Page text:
3 visages three faces

CANNES FESTIVAL, “Three faces”

The Iranian actress Behnaz Jafari receives a video message from a young woman who’s taped her own suicide after reaching the conclusion that she likely won’t fulfill her dream of becoming an actress. The suicide girl lives in a small village, far from Tehran, and any activity that doesn’t involve milking cows or knitting is regarded with a lot of suspicion by the locals, thus bringing dishonor. While suspecting that it is a fake, done to draw attention to herself, Behnaz sets off with director Jafar Panahi to the her village.

Encounters with the locals take place, some times comical, at other times emotional or angry, the journey taking Panahi and his actress around various hills and down single-lane dirt roads and parts of Iran that are as remote as they are backward but not without their ancestral charm.
Once they reach the girl’s village, the locals immediately vanish after they hear mention her name, only later to come around, and become their usual hospital selves once again.

The promise of cinema provided an escape for the young woman. She saw acting as a way out to improve her station in life. Cinema carries with it the possibility of redemption, self-affirmation, and even illusion. For Jafar Panahi, an auteur who has been at loggerheads with the Iranian authorities for years, which resulted in arrests, convictions, interdictions and censorship, when there is no freedom of expression, making a film ends up being equivalent to both an act of existence and of resistance. He projects his frustrations unto the young woman.

During their journey together, Panahi meets with the realities of rural life, rumors, an overblown sense of honor, traditions, and different languages (a lot of the villagers don’t speak regular Farsi, but fortunately he speaks their dialect). Through this cinematic exercise, a genre unto itself, Jafar Panahi investigates the mechanisms of projection and identification in everyday people as triggered by cinema and the illusions that it holds. In a hilarious scene one of the village elders hands over a small cloth sack. It’s his recently-born son’s foreskin (it’s been preserved in salt) with a letter. He asks Panahi to take this to Behrooz Voso0ghi and give it to him, he wants to ensure that his son will be manly and strong. Vosooghi, who lives in L.A. now, all rugged handsomeness, is Iran’s answer to Charles Bronson.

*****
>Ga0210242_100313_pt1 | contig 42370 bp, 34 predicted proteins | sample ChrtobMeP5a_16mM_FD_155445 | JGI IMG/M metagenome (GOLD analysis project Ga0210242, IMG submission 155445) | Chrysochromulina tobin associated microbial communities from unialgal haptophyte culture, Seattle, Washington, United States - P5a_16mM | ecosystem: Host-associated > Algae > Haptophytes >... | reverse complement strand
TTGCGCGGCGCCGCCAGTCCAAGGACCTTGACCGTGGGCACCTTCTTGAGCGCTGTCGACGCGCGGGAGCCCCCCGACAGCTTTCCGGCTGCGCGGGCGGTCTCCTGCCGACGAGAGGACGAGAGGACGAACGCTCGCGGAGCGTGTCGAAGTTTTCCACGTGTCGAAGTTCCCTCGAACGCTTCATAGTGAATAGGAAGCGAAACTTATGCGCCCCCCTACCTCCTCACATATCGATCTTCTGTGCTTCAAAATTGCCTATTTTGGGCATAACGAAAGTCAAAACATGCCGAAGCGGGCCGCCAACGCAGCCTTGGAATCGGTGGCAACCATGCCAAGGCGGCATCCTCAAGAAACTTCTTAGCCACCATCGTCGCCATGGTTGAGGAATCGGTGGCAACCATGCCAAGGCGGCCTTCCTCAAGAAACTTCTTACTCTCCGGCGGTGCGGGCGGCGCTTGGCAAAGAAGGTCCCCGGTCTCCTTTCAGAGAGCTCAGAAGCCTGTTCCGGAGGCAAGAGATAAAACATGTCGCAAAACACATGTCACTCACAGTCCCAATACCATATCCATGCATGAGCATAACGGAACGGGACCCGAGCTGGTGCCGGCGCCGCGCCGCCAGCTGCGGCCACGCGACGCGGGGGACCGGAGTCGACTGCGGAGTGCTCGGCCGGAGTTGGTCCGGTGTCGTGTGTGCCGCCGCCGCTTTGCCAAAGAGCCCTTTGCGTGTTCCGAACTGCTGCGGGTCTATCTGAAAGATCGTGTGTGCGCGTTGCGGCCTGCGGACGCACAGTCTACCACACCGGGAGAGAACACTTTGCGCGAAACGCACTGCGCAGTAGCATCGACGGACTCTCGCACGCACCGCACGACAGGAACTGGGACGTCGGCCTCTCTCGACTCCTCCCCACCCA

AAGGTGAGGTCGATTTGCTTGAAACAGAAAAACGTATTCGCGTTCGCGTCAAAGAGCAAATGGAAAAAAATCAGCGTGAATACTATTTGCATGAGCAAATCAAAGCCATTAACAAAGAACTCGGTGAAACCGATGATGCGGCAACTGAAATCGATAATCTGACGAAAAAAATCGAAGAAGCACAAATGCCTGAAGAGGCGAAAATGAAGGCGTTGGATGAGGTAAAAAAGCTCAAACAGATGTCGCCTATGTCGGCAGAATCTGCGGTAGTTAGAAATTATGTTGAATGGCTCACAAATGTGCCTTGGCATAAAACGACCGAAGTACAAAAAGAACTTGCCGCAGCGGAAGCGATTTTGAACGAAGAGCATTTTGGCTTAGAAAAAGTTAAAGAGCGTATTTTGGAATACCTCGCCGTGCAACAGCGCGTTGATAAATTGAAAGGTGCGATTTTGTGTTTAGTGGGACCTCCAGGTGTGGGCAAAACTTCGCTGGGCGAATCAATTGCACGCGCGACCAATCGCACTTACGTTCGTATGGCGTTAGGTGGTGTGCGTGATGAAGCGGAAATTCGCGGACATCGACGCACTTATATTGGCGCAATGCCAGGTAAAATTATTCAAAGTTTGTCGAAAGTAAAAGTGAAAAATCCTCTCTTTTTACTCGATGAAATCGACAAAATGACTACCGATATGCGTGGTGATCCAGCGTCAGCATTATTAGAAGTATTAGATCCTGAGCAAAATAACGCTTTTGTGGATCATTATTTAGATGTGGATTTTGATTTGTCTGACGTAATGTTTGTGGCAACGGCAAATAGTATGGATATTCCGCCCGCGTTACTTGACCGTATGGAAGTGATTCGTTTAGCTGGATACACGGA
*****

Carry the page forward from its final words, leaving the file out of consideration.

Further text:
There’s so much symbolism, old world tales, parables, commentary on class differences and cultural clashes, to inventory in this here article, worthy of a later, more consequential article. I remember the great big feeling of satisfaction that I felt when walking out of the theater. Panahi has made an accomplished film with very little. A car, a drive through the hills, a piece of rope and a slab of wood and some villagers. And with it he manages to capture a lot, not least of which, cinema’s place in the world.

Notice how unusual Panahi’s films are, the fact that he puts himself front and center in his own movies, it’s almost as if he’s developing a new film genre, the one that bears his name. And as I watched his bonhomie face on the huge Lumière theater, I thought, since he knew he wouldn’t be able to show up in person, he made sure that at least, he’d be present on the big screen.